The first solution in production from MediLedger is a product verification system that makes it easier to verify that a returned drug is authentic — a common, but difficult process. According to the Healthcare Distribution Alliance, approximately 60 million units of saleable drugs are returned annually. The work of verifying that these drugs are authentic before they’re resold falls to wholesalers, who must contact manufacturers to track down serial numbers, a process that can take up to 48 hours. Using blockchain, wholesale distributors can make the same verification in less than a second using a barcode scanner, so product can be quickly put back into commercial distribution, and manufacturers maintain control of their data. This rapid serial number verification can also be used to help hospitals and pharmacies. With no infrastructure beyond a web browser and a barcode scanner, staff can verify that a drug is authentic as it is placed on the shelf. Counterfeiters could still copy barcodes in an attempt to pass drugs off as legitimate — but the ledger will flag and permanently record suspicious activity.
MediLedger is working on a next phase: to apply this technology to “track and trace,” the process of identifying where a specific box of drugs is and where it has been, at any time. With the blockchain, this process can be done without revealing confidential business intelligence to anyone in the ecosystem. MediLedger recently completed a pilot using a blockchain for track and trace with 25 participants, including retailers Walgreens and Walmart, transportation provider FedEx, standards organization GS1, wholesale distributors including AmerisourceBergen and Cardinal Health, and manufacturers ranging in size from 100 employees to 125,000.
Ultimately, MediLedger Network participants will be able to enforce business rules in real-time as a box of drugs travels from one handoff point to another across an entire supply chain, even in the outer recesses of an ecosystem, far beyond a manufacturer or distributor’s control. Along the way, auditing is automated and embedded, flagging problems and who has custody as it happens. When drugs reach their final destination, it’s as if they arrive with a black box of data to assure not only authenticity but they have complied with business rules during their entire journey. In an interview, Chronicled CEO Susanne Somerville said, “It’s like placing your own embassy behind a trading partner’s firewall.”
Forging the Links
There is, of course, a catch: Blockchains are an ecosystem technology and only bring benefit when the technology is not only broadly adopted, but when physical systems work with it. More industry standards are needed to make it all truly interoperable. For example, the visibility of any technology is limited by manufacturers’ packaging. In some of the countries with the greatest fraud, serialized numbers are not yet required on a box of drugs; pharmacies move drugs into hoppers before they repackage them; hospitals use dispensing systems. Full track and trace, for example, would need to connect the network to these systems.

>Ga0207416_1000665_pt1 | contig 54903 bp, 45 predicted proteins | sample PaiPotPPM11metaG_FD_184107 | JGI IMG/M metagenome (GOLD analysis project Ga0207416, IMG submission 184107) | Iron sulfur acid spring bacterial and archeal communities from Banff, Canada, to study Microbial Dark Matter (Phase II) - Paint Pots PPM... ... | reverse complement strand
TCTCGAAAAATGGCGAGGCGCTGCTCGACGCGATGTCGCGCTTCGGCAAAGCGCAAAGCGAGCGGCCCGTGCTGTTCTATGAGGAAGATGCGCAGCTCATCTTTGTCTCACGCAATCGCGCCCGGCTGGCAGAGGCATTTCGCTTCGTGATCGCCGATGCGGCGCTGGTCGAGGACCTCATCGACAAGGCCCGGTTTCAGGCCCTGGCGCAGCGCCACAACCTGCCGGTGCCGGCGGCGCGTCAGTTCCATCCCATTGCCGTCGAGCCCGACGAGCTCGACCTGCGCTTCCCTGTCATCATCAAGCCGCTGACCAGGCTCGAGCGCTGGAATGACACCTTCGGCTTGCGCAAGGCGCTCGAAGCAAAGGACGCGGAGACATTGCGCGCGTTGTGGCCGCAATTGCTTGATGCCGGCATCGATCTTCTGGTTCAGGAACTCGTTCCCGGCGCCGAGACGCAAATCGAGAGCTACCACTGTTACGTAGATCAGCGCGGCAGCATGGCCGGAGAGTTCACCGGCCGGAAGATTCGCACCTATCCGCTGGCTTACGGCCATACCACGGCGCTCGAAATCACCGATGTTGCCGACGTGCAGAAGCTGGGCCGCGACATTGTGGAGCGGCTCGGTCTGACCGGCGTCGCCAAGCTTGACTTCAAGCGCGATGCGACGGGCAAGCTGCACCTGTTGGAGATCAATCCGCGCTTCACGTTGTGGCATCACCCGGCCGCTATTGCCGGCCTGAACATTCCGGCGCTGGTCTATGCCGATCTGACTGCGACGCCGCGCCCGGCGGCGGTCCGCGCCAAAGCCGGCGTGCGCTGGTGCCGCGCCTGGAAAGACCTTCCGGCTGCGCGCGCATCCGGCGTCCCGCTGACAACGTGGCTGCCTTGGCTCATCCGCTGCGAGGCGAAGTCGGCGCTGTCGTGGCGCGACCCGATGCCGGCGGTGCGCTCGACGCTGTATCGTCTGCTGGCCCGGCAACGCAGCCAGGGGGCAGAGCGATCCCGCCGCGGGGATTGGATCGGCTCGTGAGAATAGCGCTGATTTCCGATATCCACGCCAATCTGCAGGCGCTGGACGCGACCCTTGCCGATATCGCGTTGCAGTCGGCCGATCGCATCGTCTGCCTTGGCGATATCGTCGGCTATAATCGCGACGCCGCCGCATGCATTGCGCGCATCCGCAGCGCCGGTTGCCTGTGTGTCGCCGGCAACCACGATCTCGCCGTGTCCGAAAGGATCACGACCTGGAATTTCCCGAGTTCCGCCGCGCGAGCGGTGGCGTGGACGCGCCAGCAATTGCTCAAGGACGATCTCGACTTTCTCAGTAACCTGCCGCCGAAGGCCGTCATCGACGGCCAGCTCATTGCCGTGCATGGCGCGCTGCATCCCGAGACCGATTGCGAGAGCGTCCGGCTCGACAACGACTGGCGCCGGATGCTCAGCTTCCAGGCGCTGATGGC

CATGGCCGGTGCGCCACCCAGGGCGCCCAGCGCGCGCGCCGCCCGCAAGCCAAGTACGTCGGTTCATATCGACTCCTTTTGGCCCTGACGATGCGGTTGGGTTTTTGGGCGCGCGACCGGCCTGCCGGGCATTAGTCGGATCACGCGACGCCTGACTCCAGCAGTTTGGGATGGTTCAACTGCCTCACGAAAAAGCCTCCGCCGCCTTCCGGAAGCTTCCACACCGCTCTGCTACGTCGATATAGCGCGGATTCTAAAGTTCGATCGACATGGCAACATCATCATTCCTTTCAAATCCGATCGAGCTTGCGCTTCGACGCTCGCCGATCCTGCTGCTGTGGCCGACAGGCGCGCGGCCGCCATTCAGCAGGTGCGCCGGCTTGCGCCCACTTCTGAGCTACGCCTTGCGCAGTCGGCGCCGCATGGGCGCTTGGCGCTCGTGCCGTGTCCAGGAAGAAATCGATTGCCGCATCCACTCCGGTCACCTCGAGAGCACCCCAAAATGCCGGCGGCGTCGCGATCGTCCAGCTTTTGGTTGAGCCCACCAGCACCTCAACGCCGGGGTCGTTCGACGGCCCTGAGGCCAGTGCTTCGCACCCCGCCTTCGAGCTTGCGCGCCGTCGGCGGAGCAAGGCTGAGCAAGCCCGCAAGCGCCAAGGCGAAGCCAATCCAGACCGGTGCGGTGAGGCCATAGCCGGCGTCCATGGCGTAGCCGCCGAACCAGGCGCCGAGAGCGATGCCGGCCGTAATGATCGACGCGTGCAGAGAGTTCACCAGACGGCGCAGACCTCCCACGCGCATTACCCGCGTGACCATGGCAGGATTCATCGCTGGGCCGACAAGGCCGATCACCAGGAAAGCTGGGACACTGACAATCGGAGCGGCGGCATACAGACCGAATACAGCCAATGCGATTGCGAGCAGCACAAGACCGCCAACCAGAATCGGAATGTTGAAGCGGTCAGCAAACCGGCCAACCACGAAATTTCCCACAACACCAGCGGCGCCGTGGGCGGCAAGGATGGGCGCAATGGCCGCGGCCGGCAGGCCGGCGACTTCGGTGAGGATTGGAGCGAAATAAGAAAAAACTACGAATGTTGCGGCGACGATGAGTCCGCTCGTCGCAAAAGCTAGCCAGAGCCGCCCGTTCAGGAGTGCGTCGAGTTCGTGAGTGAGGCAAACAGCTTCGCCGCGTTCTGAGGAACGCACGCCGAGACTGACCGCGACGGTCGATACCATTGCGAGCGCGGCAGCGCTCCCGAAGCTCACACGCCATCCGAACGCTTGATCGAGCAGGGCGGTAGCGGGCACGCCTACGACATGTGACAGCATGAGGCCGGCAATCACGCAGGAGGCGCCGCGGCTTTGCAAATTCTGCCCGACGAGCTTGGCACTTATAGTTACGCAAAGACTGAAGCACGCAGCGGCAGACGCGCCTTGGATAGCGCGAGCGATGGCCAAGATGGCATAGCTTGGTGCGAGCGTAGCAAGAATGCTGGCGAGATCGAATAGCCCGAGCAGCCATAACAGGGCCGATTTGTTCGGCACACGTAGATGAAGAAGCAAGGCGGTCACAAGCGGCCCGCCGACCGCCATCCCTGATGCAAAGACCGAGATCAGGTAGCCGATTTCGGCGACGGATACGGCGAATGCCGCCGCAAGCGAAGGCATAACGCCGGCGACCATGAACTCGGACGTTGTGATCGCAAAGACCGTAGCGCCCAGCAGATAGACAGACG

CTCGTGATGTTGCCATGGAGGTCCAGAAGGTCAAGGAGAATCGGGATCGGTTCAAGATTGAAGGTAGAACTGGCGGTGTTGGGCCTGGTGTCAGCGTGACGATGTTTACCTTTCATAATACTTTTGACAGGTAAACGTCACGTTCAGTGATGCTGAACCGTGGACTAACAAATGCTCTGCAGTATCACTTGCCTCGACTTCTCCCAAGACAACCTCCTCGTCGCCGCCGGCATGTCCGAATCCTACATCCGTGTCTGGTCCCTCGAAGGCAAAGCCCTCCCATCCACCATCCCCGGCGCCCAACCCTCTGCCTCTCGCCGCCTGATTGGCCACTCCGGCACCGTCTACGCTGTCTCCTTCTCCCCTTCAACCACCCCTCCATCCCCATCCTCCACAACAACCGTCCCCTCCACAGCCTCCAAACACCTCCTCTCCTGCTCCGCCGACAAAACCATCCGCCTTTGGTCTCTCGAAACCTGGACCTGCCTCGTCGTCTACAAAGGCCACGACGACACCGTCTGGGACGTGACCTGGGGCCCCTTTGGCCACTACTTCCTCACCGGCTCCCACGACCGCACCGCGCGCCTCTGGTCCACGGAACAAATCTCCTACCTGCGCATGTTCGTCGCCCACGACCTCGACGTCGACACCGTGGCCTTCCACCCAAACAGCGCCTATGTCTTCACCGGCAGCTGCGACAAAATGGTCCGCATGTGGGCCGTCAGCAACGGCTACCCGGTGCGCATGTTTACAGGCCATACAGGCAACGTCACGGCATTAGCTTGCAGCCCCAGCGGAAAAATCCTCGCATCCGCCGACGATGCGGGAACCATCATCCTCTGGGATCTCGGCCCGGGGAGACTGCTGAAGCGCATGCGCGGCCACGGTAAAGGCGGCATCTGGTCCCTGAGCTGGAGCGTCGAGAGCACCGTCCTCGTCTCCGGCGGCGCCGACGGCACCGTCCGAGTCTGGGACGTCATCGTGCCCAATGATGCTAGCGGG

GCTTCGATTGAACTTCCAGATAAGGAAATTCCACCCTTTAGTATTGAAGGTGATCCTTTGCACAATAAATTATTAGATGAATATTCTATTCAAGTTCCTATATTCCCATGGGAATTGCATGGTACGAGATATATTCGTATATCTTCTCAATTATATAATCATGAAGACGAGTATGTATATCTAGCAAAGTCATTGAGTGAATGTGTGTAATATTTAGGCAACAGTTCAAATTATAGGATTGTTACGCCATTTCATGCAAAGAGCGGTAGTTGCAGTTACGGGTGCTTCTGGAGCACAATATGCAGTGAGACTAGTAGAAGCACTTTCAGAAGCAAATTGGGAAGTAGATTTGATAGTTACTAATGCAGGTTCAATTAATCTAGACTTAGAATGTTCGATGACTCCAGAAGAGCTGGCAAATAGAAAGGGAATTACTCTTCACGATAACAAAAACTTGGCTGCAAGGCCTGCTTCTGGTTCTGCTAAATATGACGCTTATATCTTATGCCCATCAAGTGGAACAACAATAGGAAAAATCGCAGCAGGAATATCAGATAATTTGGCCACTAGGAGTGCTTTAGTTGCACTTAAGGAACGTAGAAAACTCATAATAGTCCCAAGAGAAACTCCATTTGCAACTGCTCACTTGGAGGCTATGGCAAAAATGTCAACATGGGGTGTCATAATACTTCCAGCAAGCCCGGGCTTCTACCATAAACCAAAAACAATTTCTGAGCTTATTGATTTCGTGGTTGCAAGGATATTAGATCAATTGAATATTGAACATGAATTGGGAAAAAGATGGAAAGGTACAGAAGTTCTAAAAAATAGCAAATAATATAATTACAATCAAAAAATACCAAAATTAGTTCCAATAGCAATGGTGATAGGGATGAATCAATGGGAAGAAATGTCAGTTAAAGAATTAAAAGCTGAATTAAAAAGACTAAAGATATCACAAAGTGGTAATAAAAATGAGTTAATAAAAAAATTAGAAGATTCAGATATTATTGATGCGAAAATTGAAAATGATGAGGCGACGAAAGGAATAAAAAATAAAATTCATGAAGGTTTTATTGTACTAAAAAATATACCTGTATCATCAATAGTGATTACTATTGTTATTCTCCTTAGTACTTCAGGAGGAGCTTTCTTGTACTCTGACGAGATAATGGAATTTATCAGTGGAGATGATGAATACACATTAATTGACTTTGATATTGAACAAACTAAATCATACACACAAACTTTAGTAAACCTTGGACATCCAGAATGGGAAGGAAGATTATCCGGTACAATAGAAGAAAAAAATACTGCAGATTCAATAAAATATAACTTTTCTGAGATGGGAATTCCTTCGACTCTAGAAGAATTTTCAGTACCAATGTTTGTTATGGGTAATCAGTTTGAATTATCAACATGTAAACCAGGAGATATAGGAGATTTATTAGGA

However, there are new, strong incentives adding to the pressure for change. New regulation is amplifying pressure for the pharmaceutical industry to work better together on developing standards. In the U.S., the Drug Supply Chain Security Act (DSCSA), which was signed into law in 2013, has a deadline of 2023 for manufacturers to achieve track and trace of all transactions involved in transporting medications from factory to patient. The E.U.’s Falsified Medicines Directive lays out rules to combat fake medicines in the region, and includes anti-tampering security on packaging and tracking requirements.
As both the technology and the industry’s processes for working together matures, blockchains could help us get better and faster at getting medicines and vaccines to where we have the most epidemiological urgency. With more granular visibility, stakeholders could better zero in on clogs in supply chains, more quickly locate and remove expired, damaged, or fraudulent products, see where supplies are low, and efficiently redistribute inventory to where it is needed most.
This will most certainly not be our last global health crisis. Blockchains could not only help us increase agility during extraordinary black swan events, but also help us operate better in day-to-day operations. While this work is focused on the pharmaceutical industry, the underlying protocol can be repurposed and customized to advance any supply chain — from the personal protective equipment that has been in such short supply to products in any industry. As we wake up to the fact that our health and economic welfare is interconnected with those thousands of miles away, it becomes clearer that we need to leverage our global resources to effectively fight large-scale problems. Blockchains could help us do this more safely and efficiently.